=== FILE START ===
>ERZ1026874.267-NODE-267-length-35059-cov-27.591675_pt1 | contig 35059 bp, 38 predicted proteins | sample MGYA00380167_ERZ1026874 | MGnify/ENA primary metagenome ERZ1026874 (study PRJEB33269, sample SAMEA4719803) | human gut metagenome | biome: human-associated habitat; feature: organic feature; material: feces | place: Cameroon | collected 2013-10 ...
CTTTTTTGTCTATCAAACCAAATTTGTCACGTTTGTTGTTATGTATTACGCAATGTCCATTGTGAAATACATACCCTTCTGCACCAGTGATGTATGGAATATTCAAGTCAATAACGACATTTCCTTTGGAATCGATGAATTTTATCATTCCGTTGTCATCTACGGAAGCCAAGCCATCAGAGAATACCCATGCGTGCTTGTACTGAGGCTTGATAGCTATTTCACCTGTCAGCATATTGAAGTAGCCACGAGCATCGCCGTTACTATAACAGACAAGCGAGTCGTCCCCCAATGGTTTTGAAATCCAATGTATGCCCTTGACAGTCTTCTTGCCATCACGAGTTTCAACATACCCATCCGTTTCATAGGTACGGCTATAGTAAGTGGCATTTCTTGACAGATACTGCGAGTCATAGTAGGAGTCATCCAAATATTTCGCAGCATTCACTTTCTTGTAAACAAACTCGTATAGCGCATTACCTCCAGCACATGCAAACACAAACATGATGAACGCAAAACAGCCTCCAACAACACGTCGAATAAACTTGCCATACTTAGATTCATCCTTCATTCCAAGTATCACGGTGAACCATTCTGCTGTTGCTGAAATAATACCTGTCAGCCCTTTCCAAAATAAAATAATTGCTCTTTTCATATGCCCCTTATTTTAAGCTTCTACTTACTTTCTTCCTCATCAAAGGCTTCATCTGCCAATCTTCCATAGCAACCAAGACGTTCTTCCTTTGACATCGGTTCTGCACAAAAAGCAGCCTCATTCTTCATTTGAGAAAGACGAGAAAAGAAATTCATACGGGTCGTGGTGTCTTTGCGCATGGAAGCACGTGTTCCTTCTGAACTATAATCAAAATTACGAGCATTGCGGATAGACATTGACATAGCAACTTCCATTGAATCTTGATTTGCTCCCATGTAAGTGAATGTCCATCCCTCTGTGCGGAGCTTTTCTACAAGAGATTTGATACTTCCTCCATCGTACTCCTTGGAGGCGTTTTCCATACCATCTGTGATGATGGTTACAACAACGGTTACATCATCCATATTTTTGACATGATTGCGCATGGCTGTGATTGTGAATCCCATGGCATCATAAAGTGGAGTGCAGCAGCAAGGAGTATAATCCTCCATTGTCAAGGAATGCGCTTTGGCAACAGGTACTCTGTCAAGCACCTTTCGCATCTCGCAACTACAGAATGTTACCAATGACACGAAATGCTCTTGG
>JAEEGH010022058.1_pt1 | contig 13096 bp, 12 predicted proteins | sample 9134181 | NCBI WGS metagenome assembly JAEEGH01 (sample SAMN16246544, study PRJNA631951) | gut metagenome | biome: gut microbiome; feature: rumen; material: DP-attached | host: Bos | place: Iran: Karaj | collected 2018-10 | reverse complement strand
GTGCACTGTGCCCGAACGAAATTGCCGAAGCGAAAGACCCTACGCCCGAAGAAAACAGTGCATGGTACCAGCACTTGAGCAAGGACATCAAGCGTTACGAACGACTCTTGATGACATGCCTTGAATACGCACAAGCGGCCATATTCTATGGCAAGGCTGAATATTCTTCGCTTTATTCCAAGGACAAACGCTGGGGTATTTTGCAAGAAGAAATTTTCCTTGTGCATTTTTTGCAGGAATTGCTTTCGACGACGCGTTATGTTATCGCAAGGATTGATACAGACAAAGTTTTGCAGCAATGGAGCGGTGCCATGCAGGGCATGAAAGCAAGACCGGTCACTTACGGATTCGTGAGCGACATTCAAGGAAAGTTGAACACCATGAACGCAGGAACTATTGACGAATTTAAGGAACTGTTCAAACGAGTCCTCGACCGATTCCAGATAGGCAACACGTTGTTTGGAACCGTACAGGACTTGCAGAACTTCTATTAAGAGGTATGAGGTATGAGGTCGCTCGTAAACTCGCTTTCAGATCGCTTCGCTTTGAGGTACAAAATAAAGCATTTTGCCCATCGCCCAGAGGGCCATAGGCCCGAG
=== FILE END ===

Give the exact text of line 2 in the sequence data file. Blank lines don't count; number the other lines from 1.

CTTTTTTGTCTATCAAACCAAATTTGTCACGTTTGTTGTTATGTATTACGCAATGTCCATTGTGAAATACATACCCTTCTGCACCAGTGATGTATGGAATATTCAAGTCAATAACGACATTTCCTTTGGAATCGATGAATTTTATCATTCCGTTGTCATCTACGGAAGCCAAGCCATCAGAGAATACCCATGCGTGCTTGTACTGAGGCTTGATAGCTATTTCACCTGTCAGCATATTGAAGTAGCCACGAGCATCGCCGTTACTATAACAGACAAGCGAGTCGTCCCCCAATGGTTTTGAAATCCAATGTATGCCCTTGACAGTCTTCTTGCCATCACGAGTTTCAACATACCCATCCGTTTCATAGGTACGGCTATAGTAAGTGGCATTTCTTGACAGATACTGCGAGTCATAGTAGGAGTCATCCAAATATTTCGCAGCATTCACTTTCTTGTAAACAAACTCGTATAGCGCATTACCTCCAGCACATGCAAACACAAACATGATGAACGCAAAACAGCCTCCAACAACACGTCGAATAAACTTGCCATACTTAGATTCATCCTTCATTCCAAGTATCACGGTGAACCATTCTGCTGTTGCTGAAATAATACCTGTCAGCCCTTTCCAAAATAAAATAATTGCTCTTTTCATATGCCCCTTATTTTAAGCTTCTACTTACTTTCTTCCTCATCAAAGGCTTCATCTGCCAATCTTCCATAGCAACCAAGACGTTCTTCCTTTGACATCGGTTCTGCACAAAAAGCAGCCTCATTCTTCATTTGAGAAAGACGAGAAAAGAAATTCATACGGGTCGTGGTGTCTTTGCGCATGGAAGCACGTGTTCCTTCTGAACTATAATCAAAATTACGAGCATTGCGGATAGACATTGACATAGCAACTTCCATTGAATCTTGATTTGCTCCCATGTAAGTGAATGTCCATCCCTCTGTGCGGAGCTTTTCTACAAGAGATTTGATACTTCCTCCATCGTACTCCTTGGAGGCGTTTTCCATACCATCTGTGATGATGGTTACAACAACGGTTACATCATCCATATTTTTGACATGATTGCGCATGGCTGTGATTGTGAATCCCATGGCATCATAAAGTGGAGTGCAGCAGCAAGGAGTATAATCCTCCATTGTCAAGGAATGCGCTTTGGCAACAGGTACTCTGTCAAGCACCTTTCGCATCTCGCAACTACAGAATGTTACCAATGACACGAAATGCTCTTGG